‘Never Let a Crisis Go to Waste'

Jim Fram Commentary

‘Never Let a Crisis Go to Waste'
Jim Fram

The Majestic Hotel fire in downtown Hot Springs in February ignited city leadership and caused citizens to demand greater accountability and a coherent plan to protect, preserve and rebuild Arkansas’ favorite vacation destination.

Hot Springs is the Arkansas city with the most direct connection to our federal government. National Park Service land surrounds our downtown, and much of Garland County belongs to the U.S. Forest Service. The Federal Emergency Management Agency has an interest in downtown as a populated floodplain. The Environmental Protection Agency and Arkansas Department of Environmental Quality have interest in the Hot Springs Creek watershed that drains into Lakes Hamilton and Catherine.

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Long before the Majestic fire, Fire Chief Ed Davis had been gathering support for a major revision to the fire safety code for the Thermal Basin Fire District, which includes Bathhouse Row and what tourists see as “downtown,” as well as surrounding commercial and residential historic districts. Importantly, the new code overrides an existing ordinance that allowed owners of multistory buildings to seal off unused and unoccupied upper stories. Under the new code, any building of three floors or more must have a functioning sprinkler fire suppression system. Passed by the city Board of Directors in late 2013, the new code requires owners of boarded-up multistory buildings to improve their properties, with some flexibility in enforcing that action.

The Greater Hot Springs Chamber of Commerce and the Hot Springs Metro Partnership recognized after the Majestic Hotel fire that we should embrace the adage to “never let a crisis go to waste.” The organizations’ chairs, Bryan Smith and Paul Riser, immediately commissioned the Downtown Game Plan Task Force to study all aspects of downtown development and produce a road map for the city and potential investors and developers. Four significant gatherings followed.

Downtown property owners were invited to a closed-door session at the chamber’s headquarters. We learned of legitimate obstacles that had kept some from improving their properties. There were property owners who had little faith that investment would result in significant increases in business. Others felt that the new fire code presented an undue burden and unrealistic compliance deadlines. And there were enthusiastic entrepreneurs who were eager to use this impetus to create a new golden age for Hot Springs.

At three public hearings task force members listened to city officials, property owners, visionary leaders and developers from other Arkansas cities, as well as officials from the Historic Preservation Alliance of Arkansas and Department of Arkansas Heritage. The task force released its findings on June 4.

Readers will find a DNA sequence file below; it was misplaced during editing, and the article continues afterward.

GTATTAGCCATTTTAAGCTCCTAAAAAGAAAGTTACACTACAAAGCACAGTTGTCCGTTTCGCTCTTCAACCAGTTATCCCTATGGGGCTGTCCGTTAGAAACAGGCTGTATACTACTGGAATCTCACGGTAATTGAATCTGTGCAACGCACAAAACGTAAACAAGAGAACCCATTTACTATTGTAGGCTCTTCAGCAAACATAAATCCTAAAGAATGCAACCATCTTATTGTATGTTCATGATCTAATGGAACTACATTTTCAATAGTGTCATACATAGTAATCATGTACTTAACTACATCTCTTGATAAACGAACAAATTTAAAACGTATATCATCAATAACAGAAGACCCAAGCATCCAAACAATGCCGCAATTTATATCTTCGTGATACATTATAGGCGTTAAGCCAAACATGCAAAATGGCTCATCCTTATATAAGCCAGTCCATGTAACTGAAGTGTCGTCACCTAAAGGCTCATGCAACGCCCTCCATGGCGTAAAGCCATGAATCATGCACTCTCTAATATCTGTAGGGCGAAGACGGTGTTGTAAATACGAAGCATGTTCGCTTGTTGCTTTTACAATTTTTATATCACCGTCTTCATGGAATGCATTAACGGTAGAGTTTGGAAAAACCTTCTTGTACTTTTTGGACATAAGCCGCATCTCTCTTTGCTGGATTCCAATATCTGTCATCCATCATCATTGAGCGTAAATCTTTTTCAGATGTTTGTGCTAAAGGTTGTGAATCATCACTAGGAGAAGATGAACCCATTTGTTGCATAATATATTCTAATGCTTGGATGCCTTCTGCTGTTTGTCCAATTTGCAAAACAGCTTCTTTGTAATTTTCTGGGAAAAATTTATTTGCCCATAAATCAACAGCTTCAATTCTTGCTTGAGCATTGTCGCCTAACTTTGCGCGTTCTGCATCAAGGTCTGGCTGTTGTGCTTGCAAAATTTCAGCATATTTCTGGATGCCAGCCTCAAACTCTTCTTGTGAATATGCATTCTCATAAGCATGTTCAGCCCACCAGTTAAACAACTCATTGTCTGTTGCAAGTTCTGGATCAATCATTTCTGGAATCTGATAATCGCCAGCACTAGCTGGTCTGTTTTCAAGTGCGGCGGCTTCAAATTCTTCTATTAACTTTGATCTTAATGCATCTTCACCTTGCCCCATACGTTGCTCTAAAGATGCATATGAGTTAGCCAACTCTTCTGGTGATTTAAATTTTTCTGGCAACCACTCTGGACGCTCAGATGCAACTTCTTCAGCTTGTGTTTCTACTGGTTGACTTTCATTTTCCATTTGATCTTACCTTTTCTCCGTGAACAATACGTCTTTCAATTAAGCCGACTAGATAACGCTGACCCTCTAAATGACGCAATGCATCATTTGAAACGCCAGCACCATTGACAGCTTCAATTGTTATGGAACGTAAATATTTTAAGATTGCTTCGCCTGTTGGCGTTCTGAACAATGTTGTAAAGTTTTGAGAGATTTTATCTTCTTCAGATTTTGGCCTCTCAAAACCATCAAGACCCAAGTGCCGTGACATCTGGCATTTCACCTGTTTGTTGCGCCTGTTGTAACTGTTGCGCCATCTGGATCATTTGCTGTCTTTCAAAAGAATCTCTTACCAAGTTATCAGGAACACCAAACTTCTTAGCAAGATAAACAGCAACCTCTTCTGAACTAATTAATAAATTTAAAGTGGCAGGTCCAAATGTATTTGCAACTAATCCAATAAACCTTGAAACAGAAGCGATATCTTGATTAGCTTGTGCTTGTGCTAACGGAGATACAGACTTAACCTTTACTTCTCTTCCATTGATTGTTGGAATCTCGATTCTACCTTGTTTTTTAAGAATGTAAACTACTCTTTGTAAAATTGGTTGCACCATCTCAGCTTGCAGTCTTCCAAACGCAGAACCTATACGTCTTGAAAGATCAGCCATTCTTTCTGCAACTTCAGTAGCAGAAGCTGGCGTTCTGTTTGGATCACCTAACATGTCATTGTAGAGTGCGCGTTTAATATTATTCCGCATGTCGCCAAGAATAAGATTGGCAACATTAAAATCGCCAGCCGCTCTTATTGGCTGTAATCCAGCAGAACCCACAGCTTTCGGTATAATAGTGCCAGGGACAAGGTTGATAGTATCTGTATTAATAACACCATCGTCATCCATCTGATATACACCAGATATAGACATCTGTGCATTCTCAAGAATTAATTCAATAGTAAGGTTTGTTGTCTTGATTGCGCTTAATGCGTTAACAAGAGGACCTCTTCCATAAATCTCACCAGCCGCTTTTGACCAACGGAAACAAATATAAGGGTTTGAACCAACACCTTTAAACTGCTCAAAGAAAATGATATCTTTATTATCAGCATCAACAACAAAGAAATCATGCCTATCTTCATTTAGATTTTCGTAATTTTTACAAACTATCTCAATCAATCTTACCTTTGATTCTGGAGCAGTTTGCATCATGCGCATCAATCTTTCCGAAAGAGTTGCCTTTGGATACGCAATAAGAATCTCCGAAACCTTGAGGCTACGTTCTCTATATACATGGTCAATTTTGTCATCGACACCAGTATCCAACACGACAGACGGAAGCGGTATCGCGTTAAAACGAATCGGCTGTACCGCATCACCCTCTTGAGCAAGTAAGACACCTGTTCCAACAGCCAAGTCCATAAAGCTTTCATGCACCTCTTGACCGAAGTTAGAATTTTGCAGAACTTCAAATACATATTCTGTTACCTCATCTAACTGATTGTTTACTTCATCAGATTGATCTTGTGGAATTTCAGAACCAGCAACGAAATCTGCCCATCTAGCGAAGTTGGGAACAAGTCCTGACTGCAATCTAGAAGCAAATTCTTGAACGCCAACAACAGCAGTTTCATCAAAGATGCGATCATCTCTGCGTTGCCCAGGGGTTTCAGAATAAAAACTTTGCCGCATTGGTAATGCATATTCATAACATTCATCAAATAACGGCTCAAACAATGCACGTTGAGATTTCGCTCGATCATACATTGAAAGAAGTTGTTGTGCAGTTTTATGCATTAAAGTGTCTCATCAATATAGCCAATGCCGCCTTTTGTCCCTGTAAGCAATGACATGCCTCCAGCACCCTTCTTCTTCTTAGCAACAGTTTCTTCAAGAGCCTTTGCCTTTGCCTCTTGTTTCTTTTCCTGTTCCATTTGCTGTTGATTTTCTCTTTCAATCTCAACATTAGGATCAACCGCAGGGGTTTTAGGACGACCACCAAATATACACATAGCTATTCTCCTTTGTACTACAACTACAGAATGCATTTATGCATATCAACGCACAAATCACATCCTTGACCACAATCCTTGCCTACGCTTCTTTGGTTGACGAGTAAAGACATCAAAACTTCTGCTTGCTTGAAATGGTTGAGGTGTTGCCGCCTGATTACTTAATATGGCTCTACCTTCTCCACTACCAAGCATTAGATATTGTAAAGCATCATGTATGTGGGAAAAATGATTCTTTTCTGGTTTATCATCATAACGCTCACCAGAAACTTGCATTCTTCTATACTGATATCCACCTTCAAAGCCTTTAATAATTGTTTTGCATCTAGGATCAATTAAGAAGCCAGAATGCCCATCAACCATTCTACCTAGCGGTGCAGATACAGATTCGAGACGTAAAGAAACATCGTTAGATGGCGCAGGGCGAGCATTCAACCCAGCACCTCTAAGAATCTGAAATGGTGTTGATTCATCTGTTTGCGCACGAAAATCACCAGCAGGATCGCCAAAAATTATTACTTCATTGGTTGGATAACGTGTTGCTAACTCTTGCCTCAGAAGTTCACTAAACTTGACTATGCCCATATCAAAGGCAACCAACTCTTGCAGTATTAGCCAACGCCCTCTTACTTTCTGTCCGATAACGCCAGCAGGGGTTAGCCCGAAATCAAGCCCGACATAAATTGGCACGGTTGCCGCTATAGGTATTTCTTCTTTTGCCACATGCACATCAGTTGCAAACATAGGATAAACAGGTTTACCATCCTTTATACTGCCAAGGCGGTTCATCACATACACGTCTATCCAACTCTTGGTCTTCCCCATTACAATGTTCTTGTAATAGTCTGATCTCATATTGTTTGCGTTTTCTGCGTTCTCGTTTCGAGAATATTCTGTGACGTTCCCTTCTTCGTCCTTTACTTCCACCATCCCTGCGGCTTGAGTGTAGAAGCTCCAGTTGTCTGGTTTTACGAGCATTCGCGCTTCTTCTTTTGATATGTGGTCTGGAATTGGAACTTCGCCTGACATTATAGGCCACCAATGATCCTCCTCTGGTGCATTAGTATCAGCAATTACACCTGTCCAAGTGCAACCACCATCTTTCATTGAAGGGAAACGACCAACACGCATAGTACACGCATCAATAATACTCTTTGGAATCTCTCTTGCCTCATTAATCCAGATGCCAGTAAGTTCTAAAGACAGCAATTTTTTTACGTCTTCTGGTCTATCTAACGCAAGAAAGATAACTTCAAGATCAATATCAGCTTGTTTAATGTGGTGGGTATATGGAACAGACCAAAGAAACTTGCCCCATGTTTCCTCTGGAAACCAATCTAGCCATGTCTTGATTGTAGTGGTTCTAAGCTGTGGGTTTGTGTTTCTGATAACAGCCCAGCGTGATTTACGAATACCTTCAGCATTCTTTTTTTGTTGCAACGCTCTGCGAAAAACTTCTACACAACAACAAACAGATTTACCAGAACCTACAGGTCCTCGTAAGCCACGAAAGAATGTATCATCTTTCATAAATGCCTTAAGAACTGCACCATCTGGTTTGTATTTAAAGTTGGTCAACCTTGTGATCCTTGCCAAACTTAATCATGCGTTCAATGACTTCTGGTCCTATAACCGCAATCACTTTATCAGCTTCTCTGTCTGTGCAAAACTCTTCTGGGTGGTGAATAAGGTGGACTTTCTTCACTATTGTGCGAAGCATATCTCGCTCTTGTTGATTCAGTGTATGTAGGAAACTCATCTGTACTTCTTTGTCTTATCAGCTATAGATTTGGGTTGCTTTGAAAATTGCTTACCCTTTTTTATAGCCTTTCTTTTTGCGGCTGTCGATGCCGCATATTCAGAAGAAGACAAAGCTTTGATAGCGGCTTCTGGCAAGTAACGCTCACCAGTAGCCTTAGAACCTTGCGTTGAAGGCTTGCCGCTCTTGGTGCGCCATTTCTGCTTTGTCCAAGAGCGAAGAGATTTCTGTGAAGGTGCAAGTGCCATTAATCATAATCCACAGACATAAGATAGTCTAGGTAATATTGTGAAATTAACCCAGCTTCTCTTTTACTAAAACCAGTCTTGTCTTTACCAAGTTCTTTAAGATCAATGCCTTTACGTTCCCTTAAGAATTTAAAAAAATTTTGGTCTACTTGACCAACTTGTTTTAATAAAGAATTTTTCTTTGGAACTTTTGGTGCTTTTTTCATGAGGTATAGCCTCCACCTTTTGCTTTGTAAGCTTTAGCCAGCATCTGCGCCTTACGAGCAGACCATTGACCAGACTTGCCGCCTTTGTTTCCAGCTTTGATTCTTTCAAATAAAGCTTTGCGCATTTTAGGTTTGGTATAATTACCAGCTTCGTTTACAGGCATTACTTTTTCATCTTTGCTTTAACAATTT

The first two action items call for the creation of a new organization solely focused on downtown redevelopment. Under the aegis of the Metro Partnership, the new group will be built on the framework of the nonprofit Downtown Hot Springs Initiative. The new group will be authorized to quickly carry out action item No. 2: hiring a new downtown development director.

Due to the connections between downtown Hot Springs and the federal government, the next goal is to pursue financial assistance from the National Park Service, FEMA and the EPA. Potential flooding, rockslides and fires could require millions in federal dollars to clean up; why not invest now to mitigate potential disasters?

An online survey by the task force showed that a large number of people are willing to move downtown if apartments and condos are created in the upper stories of historic buildings. One recommendation is that an investment fund be created to finance such developments.

The Downtown Game Plan is meant to be a living document to be improved and revised in the coming years. Year 1 plans include prioritizing public projects, including a new performing arts venue, a public “hot springs” and the creation of a plaza entrance to make the Arkansas School for Mathematics, Sciences & the Arts a visible anchor at the north end of Central Avenue.

We’ll be working with the city to create an easy-to-use “Guide to Rehabilitation & Development of Downtown Buildings.”

The Downtown Game Plan Task Force has done yeoman’s work studying the issues and proposing a road map to help our downtown live up to its reputation. Now it’s up to us to take a long, hard look at the potential for Hot Springs and make the investment required, put our shoulders to the grindstone and get to work. n

Jim Fram is the president and CEO of the Greater Hot Springs Chamber of Commerce and the Hot Springs Metro Partnership. Email him at Jim.Fram@GrowingHotSprings.com.